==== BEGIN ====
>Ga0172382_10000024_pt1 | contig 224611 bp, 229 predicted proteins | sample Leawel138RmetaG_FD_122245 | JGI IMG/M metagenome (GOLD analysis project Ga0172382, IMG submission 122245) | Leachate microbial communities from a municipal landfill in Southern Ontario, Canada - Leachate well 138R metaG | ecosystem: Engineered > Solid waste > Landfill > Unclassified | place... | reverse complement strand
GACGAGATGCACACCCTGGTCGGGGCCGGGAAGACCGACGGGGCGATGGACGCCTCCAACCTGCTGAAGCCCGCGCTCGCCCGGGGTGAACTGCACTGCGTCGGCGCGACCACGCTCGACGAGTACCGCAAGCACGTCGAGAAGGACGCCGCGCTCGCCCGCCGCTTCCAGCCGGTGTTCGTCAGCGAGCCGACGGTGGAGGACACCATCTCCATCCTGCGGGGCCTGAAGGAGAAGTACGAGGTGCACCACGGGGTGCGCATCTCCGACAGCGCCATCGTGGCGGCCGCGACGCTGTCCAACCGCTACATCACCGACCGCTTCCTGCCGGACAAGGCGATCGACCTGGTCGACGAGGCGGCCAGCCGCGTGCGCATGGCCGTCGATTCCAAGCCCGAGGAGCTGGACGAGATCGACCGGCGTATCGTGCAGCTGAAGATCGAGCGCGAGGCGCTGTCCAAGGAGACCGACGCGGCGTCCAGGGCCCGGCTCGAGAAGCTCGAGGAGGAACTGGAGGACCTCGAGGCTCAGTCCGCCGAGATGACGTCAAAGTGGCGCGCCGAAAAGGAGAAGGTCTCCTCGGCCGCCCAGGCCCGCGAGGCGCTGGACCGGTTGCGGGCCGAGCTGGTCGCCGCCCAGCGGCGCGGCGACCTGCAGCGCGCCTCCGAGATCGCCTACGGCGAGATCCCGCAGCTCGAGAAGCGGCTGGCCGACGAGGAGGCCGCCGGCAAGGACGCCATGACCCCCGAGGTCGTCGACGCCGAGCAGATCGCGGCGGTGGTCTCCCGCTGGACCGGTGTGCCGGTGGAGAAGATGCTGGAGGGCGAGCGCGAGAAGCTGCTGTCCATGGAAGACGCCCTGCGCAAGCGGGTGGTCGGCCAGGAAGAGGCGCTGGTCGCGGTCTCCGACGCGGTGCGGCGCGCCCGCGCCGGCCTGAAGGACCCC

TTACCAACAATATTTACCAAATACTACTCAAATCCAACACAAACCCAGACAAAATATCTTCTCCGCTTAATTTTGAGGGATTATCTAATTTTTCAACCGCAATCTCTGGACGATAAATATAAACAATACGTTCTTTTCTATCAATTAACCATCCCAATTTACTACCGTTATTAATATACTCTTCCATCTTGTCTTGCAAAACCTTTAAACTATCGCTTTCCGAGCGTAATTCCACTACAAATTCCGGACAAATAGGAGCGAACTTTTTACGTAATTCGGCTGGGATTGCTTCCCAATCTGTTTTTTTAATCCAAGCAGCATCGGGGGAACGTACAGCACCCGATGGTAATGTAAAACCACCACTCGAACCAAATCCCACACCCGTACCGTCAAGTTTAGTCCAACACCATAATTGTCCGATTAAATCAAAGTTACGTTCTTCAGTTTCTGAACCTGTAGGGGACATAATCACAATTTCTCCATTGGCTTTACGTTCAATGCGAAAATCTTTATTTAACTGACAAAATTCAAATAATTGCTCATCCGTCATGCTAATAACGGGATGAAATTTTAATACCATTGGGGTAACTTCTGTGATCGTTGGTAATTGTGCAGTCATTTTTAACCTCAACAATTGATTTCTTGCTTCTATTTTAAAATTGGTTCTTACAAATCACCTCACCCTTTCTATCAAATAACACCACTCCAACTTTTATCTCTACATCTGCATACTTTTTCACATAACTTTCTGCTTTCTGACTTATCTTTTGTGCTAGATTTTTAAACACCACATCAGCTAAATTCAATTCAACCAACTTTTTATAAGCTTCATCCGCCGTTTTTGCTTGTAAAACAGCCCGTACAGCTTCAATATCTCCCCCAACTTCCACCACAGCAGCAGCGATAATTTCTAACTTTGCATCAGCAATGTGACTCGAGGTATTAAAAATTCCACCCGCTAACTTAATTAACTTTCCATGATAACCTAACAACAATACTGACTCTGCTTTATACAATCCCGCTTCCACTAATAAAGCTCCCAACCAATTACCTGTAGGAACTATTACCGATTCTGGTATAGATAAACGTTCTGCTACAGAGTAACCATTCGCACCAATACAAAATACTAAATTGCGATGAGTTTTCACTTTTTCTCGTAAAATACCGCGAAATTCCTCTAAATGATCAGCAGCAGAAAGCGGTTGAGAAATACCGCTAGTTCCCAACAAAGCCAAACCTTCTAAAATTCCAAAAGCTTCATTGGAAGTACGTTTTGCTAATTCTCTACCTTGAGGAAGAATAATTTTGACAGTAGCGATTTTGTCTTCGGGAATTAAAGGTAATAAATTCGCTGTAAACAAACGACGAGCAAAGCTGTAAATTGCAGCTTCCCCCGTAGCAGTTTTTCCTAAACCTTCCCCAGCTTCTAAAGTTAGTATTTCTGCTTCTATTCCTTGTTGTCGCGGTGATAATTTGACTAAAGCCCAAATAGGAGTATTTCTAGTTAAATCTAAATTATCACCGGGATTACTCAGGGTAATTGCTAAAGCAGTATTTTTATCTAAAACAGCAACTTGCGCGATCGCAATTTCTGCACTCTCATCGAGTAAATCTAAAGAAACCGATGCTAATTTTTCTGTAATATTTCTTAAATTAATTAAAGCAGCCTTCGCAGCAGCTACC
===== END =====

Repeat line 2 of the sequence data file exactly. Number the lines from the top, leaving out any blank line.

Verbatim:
GACGAGATGCACACCCTGGTCGGGGCCGGGAAGACCGACGGGGCGATGGACGCCTCCAACCTGCTGAAGCCCGCGCTCGCCCGGGGTGAACTGCACTGCGTCGGCGCGACCACGCTCGACGAGTACCGCAAGCACGTCGAGAAGGACGCCGCGCTCGCCCGCCGCTTCCAGCCGGTGTTCGTCAGCGAGCCGACGGTGGAGGACACCATCTCCATCCTGCGGGGCCTGAAGGAGAAGTACGAGGTGCACCACGGGGTGCGCATCTCCGACAGCGCCATCGTGGCGGCCGCGACGCTGTCCAACCGCTACATCACCGACCGCTTCCTGCCGGACAAGGCGATCGACCTGGTCGACGAGGCGGCCAGCCGCGTGCGCATGGCCGTCGATTCCAAGCCCGAGGAGCTGGACGAGATCGACCGGCGTATCGTGCAGCTGAAGATCGAGCGCGAGGCGCTGTCCAAGGAGACCGACGCGGCGTCCAGGGCCCGGCTCGAGAAGCTCGAGGAGGAACTGGAGGACCTCGAGGCTCAGTCCGCCGAGATGACGTCAAAGTGGCGCGCCGAAAAGGAGAAGGTCTCCTCGGCCGCCCAGGCCCGCGAGGCGCTGGACCGGTTGCGGGCCGAGCTGGTCGCCGCCCAGCGGCGCGGCGACCTGCAGCGCGCCTCCGAGATCGCCTACGGCGAGATCCCGCAGCTCGAGAAGCGGCTGGCCGACGAGGAGGCCGCCGGCAAGGACGCCATGACCCCCGAGGTCGTCGACGCCGAGCAGATCGCGGCGGTGGTCTCCCGCTGGACCGGTGTGCCGGTGGAGAAGATGCTGGAGGGCGAGCGCGAGAAGCTGCTGTCCATGGAAGACGCCCTGCGCAAGCGGGTGGTCGGCCAGGAAGAGGCGCTGGTCGCGGTCTCCGACGCGGTGCGGCGCGCCCGCGCCGGCCTGAAGGACCCC